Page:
Quick government reaction to meltdown stabilised Chinese stocks  

Seoul, July 29 (IANS) A recent stock market meltdown in China had wiped out about a third of market valuation in less than a month, but fast government reaction to the fluctuations rapidly stabilised the market, Xinhua reported.

“Recent turmoil should be seen as a sharp fluctuation rather than a sharp decline because Chinese stocks remain in a positive territory given the 12-month stock moves though the market plunged temporarily,” said Jee Mansoo, a researcher at Korea Institute of Finance (KIF) in Seoul.

The volatility would have a limited impact on the world’s second-largest economy as it was a one-off fluctuation, Jee said.

China’s second-quarter GDP expanded seven percent on an yearly basis.

China’s Shanghai composite index plunged 8.5 percent to settle at 3,725.56 on Monday, but it could be within an extended range of recent corrections.

“There is no one who cast doubts on the long-term growth of the Chinese economy. Capital power of Chinese investors gets stronger, and many investors are looking at the long-term growth potential,” said Kwak Joong-bo, former stock analyst at Samsung securities who became a professional investor two years ago.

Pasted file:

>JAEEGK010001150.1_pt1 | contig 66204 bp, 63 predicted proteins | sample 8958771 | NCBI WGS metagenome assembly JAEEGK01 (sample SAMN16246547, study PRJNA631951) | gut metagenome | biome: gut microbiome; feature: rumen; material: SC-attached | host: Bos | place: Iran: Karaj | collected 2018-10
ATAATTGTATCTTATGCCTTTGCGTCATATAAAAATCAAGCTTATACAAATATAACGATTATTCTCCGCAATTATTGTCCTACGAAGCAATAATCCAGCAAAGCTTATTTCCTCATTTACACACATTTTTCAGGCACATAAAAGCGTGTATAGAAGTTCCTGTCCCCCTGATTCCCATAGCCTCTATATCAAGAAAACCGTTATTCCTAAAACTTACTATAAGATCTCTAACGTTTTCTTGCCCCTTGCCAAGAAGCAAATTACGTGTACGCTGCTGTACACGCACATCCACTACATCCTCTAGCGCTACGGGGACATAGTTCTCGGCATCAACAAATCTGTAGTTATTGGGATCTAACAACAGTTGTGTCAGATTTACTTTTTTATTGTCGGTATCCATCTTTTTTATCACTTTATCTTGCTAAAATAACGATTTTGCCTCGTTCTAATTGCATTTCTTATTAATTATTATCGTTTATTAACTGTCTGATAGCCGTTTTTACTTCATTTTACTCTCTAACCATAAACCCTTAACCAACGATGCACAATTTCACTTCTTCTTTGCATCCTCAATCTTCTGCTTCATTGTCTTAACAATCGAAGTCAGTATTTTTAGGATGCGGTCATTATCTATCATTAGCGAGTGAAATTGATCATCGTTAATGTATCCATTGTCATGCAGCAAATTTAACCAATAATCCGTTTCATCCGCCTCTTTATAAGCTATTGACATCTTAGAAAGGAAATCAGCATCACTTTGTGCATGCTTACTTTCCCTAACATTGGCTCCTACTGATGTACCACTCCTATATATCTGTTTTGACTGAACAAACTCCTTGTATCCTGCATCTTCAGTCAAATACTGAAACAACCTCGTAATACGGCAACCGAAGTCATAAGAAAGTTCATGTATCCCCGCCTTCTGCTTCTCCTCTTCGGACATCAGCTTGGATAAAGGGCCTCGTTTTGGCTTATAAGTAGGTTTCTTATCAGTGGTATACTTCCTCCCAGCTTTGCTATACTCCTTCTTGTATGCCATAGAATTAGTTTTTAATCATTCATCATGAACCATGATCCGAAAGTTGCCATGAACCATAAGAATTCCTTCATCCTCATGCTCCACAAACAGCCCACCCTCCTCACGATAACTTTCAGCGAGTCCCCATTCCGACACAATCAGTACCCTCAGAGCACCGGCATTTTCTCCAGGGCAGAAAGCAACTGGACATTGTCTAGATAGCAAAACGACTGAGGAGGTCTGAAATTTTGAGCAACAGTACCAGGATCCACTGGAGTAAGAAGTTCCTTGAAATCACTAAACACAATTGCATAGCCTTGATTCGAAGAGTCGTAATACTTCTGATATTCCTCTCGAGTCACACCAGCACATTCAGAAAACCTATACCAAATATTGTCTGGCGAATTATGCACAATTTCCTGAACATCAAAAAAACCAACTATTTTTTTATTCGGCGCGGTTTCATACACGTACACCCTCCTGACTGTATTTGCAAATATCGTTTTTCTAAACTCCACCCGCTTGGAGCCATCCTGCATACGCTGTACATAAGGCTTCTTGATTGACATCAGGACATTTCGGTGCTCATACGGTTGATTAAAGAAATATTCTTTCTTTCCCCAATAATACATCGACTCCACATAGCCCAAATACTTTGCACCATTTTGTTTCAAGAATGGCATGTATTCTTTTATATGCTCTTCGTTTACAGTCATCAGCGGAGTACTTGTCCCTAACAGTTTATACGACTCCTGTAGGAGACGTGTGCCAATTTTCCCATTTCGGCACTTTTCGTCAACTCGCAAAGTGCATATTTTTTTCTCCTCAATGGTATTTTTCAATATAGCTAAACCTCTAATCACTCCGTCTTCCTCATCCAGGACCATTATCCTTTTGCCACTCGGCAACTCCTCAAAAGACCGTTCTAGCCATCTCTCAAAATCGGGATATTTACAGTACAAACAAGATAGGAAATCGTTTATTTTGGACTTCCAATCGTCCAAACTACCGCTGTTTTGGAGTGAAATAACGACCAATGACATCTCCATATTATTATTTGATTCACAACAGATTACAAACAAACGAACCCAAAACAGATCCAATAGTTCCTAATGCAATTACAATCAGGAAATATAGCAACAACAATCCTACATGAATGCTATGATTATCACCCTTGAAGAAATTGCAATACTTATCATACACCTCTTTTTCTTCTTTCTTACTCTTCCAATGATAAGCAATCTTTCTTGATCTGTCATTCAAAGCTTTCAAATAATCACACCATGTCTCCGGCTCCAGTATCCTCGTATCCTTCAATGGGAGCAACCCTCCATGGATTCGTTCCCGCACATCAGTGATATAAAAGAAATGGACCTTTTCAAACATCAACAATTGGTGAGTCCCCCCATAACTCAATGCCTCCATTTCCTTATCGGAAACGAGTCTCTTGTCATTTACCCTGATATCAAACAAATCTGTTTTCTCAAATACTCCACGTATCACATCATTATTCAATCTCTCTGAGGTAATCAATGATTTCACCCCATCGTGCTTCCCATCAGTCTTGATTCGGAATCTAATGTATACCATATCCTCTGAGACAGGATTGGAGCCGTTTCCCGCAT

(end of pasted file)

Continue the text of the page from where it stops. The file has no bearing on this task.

At its peak on June 12, the domestic A-share market’s total capitalisation came to 29.1 trillion yuan, about 80 percent of which were held by individual investors.

“It’s good for stock investors to have the government on their side,” said Han Jae-jin, a senior research fellow at Hyundai research institute in Seoul.

Chinese authorities had rolled out several measures to stabilise the market, preventing the stock market rout from spilling over to the overall financial system. It included pouring in funds backed by the central bank, easing rules for insurers to invest in blue-chips and asking major securities brokers to spend billions of dollars on stock purchase.

Risky leveraged positions in China’s stock market fell sharply after the government action, reducing margin debts by 37 percent to 1.4 trillion yuan, or 7.1 percent of total market capitalisation, according to a July 13 Goldman Sachs report.

The stock market rout would become a great opportunity for China if the government seeks to systematise and regularise stabilisation measures, Han said.

Such regularised emergency plans, which can be drawn up by Chinese regulators and agencies each, would enhance market soundness and raise confidence among investors.

“It’s better for stock investors to have the government seeking to prepare regular safety tools against emergency situations like the recent plunge.”


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